A MUJAO military vehicle in the streets of Gao.
In what was a violent end to a three-month power-sharing arrangement, Mali’s radical Islamists have driven their former allies, Tuareg-led separatist group MNLA, out of the country’s northern city of Gao. Although communication in and out of the area is increasingly difficult, our Observer on the ground tells us that the Islamists have not only won a military victory but also the support of the people.
The uneasy alliance between Islamists and the MNLA collapsed Wednesday evening after clashes erupted between the two groups in Gao. Islamist forces won control of the city after seizing MNLA headquarters, taking several members of the Tuareg movement prisoner in the process. Overpowered, MNLA forces soon retreated from Gao’s airport, which they had been using as a military base. At least 20 people are reported to have been killed in the fighting.
The violence was triggered by the murder on Monday of a local man, who worked as a teacher and city councillor in Gao. Outraged by the killing, crowds of young people took to the streets the next day to demand greater security, but also the departure of the MNLA, which they blamed for the chaos that had engulfed the region.
Photo of protests in Gao on June 26.
Flanked by members of the Islamist Movement for Unity and Jihad in West Africa (MUJAO, an al Qaeda offshoot with close ties to Mali’s Islamist group Ansar Dine), the protestors marched to the MNLA’s headquarters in Gao, where they were greeted by gunfire. Fighting broke out between the two factions, ultimately ending with the MNLA’s retreat on Wednesday.
The body of an MNLA fighter killed in clashes on Wednesday, June 27.
Tensions in the region have steadily grown since the MNLA, Ansar Dine and several other radical groups seized the northern half of the country after taking control of the region’s major towns, Gao, Timbuktu and Kidal on March 31. In the months that followed, each group moved to boost their influence in the area, vying against each other for the upper hand. However, it looks as though what first began as a war of words has since escalated to armed clashes.
Front gates of the home of a member of the MNLA, which were attacked by Islamists on Wednesday, June 27.
Photos posted on the Facebook group "Journal d'information Gao à la une" by residents of Gao.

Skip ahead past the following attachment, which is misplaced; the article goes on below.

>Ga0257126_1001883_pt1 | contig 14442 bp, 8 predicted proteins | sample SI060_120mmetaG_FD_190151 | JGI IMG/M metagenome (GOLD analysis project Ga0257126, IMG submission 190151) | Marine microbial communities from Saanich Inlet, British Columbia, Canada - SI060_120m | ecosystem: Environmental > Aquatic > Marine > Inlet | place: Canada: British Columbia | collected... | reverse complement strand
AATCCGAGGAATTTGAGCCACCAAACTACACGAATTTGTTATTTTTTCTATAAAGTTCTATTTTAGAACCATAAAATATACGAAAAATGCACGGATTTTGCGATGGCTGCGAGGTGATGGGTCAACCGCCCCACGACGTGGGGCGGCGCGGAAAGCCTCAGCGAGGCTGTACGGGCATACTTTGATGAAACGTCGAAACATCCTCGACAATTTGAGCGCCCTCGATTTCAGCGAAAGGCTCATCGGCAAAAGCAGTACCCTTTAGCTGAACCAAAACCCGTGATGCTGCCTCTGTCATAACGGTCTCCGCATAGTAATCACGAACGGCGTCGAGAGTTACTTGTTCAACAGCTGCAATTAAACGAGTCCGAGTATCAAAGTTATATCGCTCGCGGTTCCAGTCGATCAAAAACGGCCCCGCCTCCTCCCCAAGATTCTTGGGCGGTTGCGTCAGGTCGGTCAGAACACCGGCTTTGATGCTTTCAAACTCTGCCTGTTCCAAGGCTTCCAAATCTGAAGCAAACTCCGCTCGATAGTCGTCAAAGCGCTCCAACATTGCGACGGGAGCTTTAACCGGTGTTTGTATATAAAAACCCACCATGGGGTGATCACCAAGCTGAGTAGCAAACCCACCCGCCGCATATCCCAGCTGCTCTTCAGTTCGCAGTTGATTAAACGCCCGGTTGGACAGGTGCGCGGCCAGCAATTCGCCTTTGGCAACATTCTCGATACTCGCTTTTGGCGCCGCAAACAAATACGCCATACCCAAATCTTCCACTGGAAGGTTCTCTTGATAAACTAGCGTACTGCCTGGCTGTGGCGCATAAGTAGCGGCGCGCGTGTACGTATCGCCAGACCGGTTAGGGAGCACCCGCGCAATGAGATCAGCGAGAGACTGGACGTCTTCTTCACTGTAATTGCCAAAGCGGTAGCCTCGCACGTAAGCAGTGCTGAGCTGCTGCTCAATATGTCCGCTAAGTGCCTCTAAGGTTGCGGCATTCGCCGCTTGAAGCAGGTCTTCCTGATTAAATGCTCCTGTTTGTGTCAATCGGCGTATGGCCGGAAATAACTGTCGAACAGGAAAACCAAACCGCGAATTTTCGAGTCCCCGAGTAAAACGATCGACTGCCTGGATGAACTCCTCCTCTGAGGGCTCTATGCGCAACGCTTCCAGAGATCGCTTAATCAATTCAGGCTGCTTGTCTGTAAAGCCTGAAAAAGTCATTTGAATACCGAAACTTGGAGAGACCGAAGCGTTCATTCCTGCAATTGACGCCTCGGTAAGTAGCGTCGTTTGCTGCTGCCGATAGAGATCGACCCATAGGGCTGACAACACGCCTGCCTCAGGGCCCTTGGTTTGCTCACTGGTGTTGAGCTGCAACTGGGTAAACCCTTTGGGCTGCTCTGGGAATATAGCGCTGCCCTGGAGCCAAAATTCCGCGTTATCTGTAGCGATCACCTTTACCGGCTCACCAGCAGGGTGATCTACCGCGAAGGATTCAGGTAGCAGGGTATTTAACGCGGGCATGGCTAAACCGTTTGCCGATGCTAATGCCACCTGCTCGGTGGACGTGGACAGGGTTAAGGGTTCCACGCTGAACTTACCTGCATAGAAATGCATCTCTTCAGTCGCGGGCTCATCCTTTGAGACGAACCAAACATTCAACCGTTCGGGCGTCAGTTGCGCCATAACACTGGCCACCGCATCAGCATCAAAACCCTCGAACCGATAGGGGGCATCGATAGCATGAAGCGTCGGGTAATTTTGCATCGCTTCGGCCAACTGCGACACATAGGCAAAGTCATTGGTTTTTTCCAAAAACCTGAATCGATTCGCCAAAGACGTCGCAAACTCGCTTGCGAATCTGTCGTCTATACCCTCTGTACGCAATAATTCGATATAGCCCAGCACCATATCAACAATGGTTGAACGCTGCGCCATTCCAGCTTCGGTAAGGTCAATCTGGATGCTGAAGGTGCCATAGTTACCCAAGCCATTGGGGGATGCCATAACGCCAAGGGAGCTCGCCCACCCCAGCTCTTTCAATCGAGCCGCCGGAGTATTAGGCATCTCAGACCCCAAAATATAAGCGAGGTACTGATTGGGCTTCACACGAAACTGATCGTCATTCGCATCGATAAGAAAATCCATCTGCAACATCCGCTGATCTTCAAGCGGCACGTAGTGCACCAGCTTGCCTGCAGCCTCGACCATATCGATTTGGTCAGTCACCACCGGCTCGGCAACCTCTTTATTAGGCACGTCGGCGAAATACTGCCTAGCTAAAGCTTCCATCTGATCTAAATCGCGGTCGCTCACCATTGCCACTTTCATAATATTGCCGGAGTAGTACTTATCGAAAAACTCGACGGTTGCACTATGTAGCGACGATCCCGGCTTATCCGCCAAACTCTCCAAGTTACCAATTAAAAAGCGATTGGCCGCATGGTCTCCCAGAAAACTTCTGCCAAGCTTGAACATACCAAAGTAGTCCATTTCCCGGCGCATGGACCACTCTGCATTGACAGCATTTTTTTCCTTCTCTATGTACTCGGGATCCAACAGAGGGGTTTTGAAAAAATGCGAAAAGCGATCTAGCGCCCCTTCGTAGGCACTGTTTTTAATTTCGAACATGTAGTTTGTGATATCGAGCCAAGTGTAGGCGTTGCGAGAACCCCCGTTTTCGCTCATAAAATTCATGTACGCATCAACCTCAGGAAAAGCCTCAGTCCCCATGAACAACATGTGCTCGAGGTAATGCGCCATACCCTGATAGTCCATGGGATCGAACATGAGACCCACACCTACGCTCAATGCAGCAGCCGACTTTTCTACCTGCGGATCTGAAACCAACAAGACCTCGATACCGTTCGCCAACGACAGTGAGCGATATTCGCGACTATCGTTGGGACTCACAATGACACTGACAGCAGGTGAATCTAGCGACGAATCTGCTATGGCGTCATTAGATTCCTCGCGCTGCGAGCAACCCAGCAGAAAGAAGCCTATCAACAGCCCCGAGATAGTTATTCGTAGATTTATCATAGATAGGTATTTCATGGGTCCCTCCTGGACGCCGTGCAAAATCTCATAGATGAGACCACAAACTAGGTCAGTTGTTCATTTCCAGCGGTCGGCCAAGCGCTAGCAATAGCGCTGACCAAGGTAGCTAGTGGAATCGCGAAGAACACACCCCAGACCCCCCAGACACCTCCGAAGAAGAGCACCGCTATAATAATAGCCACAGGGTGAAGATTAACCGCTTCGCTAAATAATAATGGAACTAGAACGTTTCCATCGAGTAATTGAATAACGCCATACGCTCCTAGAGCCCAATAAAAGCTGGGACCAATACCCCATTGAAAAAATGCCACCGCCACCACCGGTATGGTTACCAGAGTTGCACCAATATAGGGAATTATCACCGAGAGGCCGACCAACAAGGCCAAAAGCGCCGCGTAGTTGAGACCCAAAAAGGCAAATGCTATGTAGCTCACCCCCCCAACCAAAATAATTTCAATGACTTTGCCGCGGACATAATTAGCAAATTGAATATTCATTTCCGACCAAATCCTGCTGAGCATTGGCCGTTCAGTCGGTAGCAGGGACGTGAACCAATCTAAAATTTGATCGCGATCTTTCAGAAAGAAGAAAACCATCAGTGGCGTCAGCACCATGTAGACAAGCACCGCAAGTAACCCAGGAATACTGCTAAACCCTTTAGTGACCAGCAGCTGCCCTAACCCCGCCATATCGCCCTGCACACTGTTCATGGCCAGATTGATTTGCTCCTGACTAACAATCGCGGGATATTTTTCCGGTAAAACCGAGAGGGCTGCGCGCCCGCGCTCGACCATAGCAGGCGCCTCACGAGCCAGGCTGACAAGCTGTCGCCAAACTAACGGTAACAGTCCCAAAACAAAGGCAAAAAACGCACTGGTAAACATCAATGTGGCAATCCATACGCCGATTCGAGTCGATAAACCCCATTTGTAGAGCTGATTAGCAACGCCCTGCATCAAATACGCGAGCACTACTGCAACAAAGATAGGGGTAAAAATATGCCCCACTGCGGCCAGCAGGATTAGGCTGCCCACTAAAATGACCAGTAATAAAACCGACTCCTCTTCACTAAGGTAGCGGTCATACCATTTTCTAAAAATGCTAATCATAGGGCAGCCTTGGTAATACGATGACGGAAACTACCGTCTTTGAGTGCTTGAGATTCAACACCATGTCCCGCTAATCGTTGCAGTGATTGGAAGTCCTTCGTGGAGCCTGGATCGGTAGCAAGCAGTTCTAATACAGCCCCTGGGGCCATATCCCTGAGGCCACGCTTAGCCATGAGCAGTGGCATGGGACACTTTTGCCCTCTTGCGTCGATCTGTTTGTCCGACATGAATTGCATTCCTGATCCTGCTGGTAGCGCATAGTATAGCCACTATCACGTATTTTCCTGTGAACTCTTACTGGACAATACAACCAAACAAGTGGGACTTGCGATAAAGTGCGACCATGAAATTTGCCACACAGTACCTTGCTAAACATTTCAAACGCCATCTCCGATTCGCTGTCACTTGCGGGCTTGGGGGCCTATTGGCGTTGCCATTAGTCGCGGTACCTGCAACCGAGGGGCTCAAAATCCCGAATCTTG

“People in Gao feel closer to the Islamists than the MNLA”
Askou (not his real name) was a resident in Gao before he fled the town early on Wednesday morning. He is now staying with a friend in the country’s central Mopti Region.
In my opinion, the Islamists and the Tuareg separatists are out to destroy Mali. But in Gao, Ansar Dine and MUJAO have won the communication war.
The above video was filmed and posted by Malian Islamists as propaganda targeting Gao's youth population. It is meant to show that Islamist groups support the city's youth. Our Observers in Gao have confirmed that the images were captured during the June 26 protest in Gao. It shows groups of youth venting their anger at the MNLA.
“The Islamists have always found stolen scooters or given money to those in need”People in the north clearly feel closer to the MUJWA than the MNLA, for the simple reason that the Islamists offer them more protection. While Gao was under control of both groups, crimes such as scooter thefts and assaults were always blamed, rightly or not, on Tuareg rebels. Whenever someone was robbed, the Islamists found the stolen goods and returned them. Sometimes, they even offered the victim financial compensation.There were lots of Malian and MUJWA flags at Tuesday’s demonstration. Unlike the MNLA, Islamist groups like MUJWA and Ansar Dine do not want Mali to be broken up. This makes them popular with the locals, who just want life to return to normal.
Islamists standing in front of a hospital in Gao on June 27.
“The MNLA taxed people coming in and out of Gao”People in Gao dislike the MNLA for a number of reasons. They forced vendors to pay a tax every time they came in and out of Gao to do business [before Islamists took control of the town, the MNLA controlled several strategic sites in the area including the airport]. For example, I was on the bus leaving Gao on Wednesday, when an MNLA soldier pulled us over and told the driver he had to give him 100 CFA Francs (€0.15) for every passenger on the bus. There were 50 of us. The people are fed up with being treated this way, which explains, in part, why they were happy the Islamists took over.
Post written with FRANCE 24 journalist Peggy Bruguière.